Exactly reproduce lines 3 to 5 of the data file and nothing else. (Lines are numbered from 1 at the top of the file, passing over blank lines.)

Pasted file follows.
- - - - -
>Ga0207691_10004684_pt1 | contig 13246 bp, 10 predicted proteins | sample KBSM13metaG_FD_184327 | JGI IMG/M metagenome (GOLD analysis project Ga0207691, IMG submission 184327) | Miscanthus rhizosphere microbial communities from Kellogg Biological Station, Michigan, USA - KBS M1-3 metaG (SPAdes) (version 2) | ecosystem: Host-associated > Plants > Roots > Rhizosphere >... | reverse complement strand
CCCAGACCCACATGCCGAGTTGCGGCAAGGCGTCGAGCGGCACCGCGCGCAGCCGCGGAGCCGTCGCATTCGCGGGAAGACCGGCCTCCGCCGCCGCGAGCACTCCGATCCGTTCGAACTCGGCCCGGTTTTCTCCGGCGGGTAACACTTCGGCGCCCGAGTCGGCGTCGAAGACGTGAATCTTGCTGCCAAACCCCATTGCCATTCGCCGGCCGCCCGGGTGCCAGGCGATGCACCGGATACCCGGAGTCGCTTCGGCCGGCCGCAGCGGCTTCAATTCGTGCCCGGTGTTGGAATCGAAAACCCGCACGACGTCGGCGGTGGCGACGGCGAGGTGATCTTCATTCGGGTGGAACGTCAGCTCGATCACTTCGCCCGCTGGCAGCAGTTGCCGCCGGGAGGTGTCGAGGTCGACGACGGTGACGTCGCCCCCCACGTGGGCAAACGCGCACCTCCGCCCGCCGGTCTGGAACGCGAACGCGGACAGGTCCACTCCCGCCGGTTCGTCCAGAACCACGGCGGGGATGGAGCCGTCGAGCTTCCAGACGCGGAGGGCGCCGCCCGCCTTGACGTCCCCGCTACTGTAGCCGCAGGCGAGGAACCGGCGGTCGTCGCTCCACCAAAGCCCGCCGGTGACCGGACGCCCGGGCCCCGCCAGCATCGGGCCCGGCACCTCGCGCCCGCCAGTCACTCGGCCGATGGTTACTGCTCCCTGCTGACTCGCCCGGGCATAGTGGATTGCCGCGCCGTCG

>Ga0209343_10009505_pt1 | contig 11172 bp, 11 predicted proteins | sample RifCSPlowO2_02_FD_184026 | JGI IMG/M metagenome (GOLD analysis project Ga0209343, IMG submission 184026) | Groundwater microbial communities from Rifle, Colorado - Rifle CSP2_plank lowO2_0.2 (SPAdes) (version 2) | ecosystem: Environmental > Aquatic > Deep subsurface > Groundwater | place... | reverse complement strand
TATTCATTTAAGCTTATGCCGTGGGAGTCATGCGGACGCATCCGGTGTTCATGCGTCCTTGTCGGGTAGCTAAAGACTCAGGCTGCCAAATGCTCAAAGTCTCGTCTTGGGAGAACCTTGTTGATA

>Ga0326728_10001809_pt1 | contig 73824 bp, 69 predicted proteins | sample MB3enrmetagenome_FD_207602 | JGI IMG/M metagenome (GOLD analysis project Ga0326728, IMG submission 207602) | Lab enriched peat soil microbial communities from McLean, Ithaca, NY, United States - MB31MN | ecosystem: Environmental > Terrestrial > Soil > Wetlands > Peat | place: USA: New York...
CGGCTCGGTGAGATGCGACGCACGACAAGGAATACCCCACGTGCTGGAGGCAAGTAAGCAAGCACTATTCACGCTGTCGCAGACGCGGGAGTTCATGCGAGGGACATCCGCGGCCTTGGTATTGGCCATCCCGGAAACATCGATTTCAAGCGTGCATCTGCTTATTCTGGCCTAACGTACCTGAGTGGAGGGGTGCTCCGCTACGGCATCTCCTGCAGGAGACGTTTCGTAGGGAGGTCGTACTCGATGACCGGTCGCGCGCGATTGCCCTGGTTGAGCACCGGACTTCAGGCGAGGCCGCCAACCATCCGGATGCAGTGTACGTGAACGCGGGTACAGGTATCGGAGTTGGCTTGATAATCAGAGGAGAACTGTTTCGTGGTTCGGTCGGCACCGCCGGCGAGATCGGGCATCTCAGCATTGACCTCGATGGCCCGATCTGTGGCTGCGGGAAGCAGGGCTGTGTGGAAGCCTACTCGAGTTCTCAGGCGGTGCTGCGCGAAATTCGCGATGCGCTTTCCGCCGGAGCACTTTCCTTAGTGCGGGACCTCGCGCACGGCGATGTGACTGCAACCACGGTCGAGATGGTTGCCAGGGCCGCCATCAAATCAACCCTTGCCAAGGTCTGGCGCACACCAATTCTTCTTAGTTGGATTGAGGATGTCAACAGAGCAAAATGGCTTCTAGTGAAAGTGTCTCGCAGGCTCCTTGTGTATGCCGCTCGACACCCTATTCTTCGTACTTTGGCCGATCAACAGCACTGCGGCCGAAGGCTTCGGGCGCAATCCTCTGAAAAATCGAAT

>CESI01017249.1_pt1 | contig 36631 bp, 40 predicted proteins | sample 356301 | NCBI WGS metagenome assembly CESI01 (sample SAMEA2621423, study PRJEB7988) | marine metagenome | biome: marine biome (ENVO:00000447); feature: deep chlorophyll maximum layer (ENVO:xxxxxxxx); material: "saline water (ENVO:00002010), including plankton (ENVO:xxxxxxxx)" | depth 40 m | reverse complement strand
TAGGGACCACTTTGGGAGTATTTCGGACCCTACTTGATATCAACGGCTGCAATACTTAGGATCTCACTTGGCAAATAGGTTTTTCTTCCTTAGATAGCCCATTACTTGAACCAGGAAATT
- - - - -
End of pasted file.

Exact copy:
>Ga0209343_10009505_pt1 | contig 11172 bp, 11 predicted proteins | sample RifCSPlowO2_02_FD_184026 | JGI IMG/M metagenome (GOLD analysis project Ga0209343, IMG submission 184026) | Groundwater microbial communities from Rifle, Colorado - Rifle CSP2_plank lowO2_0.2 (SPAdes) (version 2) | ecosystem: Environmental > Aquatic > Deep subsurface > Groundwater | place... | reverse complement strand
TATTCATTTAAGCTTATGCCGTGGGAGTCATGCGGACGCATCCGGTGTTCATGCGTCCTTGTCGGGTAGCTAAAGACTCAGGCTGCCAAATGCTCAAAGTCTCGTCTTGGGAGAACCTTGTTGATA

>Ga0326728_10001809_pt1 | contig 73824 bp, 69 predicted proteins | sample MB3enrmetagenome_FD_207602 | JGI IMG/M metagenome (GOLD analysis project Ga0326728, IMG submission 207602) | Lab enriched peat soil microbial communities from McLean, Ithaca, NY, United States - MB31MN | ecosystem: Environmental > Terrestrial > Soil > Wetlands > Peat | place: USA: New York...